Witness: Suspect Admitted To Killing Tulsa Businessman

Wednesday, October 27th 2010, 5:51 pm
By: News On 6

Lori Fullbright, News On 6

TULSA, Oklahoma -- A former five star general with the 57th street Hoover Crips was a key witness in Wednesday's hearing in the Neal Sweeney murder case.

Dolan Prejean says he quit the gang and turned his life to God, so that's why he contacted the District Attorney when he learned in jail who was involved in the murder for hire plot.

10/26/2010 Related Story: No Jail Time For Tulsa Man Accused In Murder For Hire Case

Prejean said Terrico Bethel talked to him in the jail and admitted shooting Neal Sweeney once in the head in the fall of 2008 and said he was paid $5,000 for his part. Prejean says Bethel told him details of the crime, including how he knew his target and what the murder weapon was.

When Prejean contacted the DA and police, they didn't seem to believe him, so Prejean offered to wear a wire back into the jail and get Bethel on tape, which he did.

The four defense attorneys for the four suspects all pointed out Prejean's many felony convictions in Oklahoma and Louisiana. They accused him of coming forward because he wants a better deal on his current cases as well as the $25,000 that was available in this case.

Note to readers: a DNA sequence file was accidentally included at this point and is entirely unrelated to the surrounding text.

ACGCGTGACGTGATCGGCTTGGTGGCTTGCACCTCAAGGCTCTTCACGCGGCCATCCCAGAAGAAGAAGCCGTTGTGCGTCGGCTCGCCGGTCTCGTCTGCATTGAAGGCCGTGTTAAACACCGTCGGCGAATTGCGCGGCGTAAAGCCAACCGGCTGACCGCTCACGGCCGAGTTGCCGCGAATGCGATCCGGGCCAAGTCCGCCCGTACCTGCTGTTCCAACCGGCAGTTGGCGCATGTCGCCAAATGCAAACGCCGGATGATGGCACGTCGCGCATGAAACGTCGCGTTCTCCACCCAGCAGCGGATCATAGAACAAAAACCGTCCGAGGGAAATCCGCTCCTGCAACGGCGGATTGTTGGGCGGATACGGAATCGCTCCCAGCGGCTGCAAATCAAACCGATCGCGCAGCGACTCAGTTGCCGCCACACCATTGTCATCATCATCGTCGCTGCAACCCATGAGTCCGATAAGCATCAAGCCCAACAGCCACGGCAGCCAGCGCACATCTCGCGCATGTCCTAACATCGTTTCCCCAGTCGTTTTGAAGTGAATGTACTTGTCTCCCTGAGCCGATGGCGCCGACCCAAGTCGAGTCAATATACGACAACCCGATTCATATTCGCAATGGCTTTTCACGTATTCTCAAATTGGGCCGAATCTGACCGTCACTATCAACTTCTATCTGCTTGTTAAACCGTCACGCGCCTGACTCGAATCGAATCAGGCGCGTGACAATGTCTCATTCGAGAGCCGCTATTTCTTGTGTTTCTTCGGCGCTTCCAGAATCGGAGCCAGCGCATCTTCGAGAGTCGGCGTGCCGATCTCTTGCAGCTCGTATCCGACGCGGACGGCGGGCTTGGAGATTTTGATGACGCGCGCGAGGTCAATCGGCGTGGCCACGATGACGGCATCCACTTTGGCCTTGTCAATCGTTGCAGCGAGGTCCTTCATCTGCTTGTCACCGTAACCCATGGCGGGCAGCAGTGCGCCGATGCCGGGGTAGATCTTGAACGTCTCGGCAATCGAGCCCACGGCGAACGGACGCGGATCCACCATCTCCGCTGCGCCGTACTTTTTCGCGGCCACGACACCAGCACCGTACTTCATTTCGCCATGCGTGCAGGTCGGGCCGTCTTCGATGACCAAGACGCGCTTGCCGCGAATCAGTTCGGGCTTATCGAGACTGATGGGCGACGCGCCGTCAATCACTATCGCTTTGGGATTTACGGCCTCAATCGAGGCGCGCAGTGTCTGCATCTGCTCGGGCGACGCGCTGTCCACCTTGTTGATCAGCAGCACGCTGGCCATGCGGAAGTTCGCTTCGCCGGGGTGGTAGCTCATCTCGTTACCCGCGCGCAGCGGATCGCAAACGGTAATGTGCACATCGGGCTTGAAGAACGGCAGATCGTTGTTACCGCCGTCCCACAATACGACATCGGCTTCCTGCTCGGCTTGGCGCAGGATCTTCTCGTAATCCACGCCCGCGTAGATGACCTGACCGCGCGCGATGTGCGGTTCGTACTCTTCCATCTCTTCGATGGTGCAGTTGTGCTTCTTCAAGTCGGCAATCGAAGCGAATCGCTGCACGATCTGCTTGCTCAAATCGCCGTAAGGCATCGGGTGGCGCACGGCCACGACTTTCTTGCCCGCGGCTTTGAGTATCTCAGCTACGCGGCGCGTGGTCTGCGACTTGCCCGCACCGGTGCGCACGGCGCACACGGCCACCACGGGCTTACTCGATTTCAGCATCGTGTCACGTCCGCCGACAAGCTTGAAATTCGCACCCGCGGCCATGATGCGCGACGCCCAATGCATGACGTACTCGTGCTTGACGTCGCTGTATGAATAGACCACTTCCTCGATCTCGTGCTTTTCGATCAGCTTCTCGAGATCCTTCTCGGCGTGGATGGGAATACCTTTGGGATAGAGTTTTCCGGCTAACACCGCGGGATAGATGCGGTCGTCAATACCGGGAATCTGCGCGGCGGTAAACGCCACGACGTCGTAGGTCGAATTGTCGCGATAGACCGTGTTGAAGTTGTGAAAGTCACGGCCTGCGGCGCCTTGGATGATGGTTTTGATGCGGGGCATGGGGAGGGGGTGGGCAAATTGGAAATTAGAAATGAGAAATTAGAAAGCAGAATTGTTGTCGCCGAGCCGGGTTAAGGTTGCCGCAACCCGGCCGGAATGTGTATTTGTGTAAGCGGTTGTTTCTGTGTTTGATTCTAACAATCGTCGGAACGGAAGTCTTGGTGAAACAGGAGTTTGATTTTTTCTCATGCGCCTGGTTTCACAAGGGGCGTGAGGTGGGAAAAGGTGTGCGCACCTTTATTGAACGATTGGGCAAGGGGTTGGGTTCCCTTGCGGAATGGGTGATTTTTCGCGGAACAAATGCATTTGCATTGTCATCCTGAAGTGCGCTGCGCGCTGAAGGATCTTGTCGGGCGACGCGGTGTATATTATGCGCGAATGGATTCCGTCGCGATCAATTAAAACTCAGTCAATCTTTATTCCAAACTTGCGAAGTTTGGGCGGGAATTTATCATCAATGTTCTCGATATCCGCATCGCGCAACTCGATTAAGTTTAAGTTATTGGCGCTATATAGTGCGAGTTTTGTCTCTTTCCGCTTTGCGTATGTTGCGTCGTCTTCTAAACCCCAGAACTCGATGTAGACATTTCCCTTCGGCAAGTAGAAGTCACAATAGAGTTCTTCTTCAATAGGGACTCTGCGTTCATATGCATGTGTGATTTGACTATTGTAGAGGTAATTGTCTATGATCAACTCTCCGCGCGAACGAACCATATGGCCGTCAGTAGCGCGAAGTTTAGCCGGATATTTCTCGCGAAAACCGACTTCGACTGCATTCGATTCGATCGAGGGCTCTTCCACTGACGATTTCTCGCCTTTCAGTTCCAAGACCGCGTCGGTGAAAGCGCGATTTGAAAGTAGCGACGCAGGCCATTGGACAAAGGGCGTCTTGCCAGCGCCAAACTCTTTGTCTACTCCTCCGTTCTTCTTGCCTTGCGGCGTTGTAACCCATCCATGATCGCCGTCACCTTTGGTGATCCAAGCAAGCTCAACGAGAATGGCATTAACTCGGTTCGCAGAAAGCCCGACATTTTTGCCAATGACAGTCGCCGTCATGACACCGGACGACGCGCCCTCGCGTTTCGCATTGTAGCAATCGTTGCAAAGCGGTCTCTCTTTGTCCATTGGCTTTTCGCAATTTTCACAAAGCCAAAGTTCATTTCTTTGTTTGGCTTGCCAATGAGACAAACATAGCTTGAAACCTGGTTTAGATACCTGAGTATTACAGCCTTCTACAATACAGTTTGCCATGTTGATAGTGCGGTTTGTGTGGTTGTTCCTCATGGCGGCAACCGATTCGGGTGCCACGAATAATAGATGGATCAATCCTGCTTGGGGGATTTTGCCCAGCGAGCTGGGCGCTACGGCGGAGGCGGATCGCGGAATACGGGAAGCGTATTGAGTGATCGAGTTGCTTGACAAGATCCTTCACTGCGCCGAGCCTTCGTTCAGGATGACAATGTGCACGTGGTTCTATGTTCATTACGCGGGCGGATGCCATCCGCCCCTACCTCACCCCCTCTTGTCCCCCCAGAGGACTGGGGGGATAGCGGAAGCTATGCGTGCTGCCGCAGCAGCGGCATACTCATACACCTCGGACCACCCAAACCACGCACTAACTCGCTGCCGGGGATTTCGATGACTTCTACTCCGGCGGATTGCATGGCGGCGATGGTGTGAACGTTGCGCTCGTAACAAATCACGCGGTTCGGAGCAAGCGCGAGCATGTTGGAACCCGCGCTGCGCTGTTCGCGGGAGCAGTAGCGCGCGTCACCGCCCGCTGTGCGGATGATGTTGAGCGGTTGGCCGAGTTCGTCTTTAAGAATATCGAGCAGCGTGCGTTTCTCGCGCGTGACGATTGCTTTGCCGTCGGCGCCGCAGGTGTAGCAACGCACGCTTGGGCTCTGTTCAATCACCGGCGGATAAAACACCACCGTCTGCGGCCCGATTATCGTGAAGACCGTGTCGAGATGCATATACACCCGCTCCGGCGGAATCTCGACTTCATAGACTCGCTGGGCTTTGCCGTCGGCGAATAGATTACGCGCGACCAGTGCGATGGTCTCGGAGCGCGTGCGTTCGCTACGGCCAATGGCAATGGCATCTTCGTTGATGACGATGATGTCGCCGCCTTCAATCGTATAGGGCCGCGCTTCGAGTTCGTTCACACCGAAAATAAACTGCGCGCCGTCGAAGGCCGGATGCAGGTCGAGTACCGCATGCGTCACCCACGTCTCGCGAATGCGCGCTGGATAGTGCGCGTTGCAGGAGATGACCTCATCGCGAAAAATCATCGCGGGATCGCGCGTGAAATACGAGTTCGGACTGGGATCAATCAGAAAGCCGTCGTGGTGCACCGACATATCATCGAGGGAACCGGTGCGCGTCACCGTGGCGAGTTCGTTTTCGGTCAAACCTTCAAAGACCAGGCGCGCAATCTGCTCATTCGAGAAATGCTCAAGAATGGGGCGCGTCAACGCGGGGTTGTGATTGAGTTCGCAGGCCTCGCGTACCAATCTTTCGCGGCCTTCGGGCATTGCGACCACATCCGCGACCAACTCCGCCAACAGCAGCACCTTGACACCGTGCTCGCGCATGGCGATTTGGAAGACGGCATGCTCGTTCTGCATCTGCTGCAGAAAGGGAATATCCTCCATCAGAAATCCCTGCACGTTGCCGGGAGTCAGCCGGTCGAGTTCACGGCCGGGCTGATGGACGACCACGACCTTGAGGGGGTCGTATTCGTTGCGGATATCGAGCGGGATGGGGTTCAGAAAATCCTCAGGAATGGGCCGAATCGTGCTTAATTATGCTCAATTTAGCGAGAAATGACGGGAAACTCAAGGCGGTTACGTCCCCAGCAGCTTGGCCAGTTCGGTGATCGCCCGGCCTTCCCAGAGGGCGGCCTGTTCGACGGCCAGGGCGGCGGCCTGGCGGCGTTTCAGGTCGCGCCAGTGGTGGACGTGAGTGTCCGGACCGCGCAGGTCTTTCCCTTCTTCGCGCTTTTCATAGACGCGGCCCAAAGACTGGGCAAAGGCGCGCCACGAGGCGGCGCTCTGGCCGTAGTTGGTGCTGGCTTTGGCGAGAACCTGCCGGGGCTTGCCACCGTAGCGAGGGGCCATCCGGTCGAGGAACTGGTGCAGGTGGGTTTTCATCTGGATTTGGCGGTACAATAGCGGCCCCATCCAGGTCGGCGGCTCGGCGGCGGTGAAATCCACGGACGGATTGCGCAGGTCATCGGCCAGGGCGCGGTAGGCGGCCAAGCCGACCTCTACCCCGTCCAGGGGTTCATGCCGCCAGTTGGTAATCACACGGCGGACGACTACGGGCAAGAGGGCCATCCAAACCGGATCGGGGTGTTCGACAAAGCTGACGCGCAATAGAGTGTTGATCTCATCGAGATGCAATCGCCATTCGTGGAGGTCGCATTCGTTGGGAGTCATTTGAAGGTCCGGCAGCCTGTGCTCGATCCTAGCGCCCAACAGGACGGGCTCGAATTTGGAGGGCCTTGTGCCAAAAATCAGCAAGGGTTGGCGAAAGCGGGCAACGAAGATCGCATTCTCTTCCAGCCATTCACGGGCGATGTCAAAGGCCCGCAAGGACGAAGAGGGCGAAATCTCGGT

This is one of the most complex murder cases ever in Tulsa County with recorded phone calls and more than 5,000 pages of documents.

You add to that, defense attorneys, everything takes longer: four people to cross examine every witness and four people objecting.

During all this maneuvering over evidence and making sure the four suspects get the best defense possible, the victim in all this, a man who was beloved by his family and community, gets lost in it all.

While killers were driving by Neal Sweeney's home, taking his picture, staking out his business and stalking him like prey, he had no idea. And, his family has to listen to it all.

It's been two years since the murder and the trial is nowhere near getting underway. While most families only have to endure one trial, Sweeney's family will likely have to sit through four of them.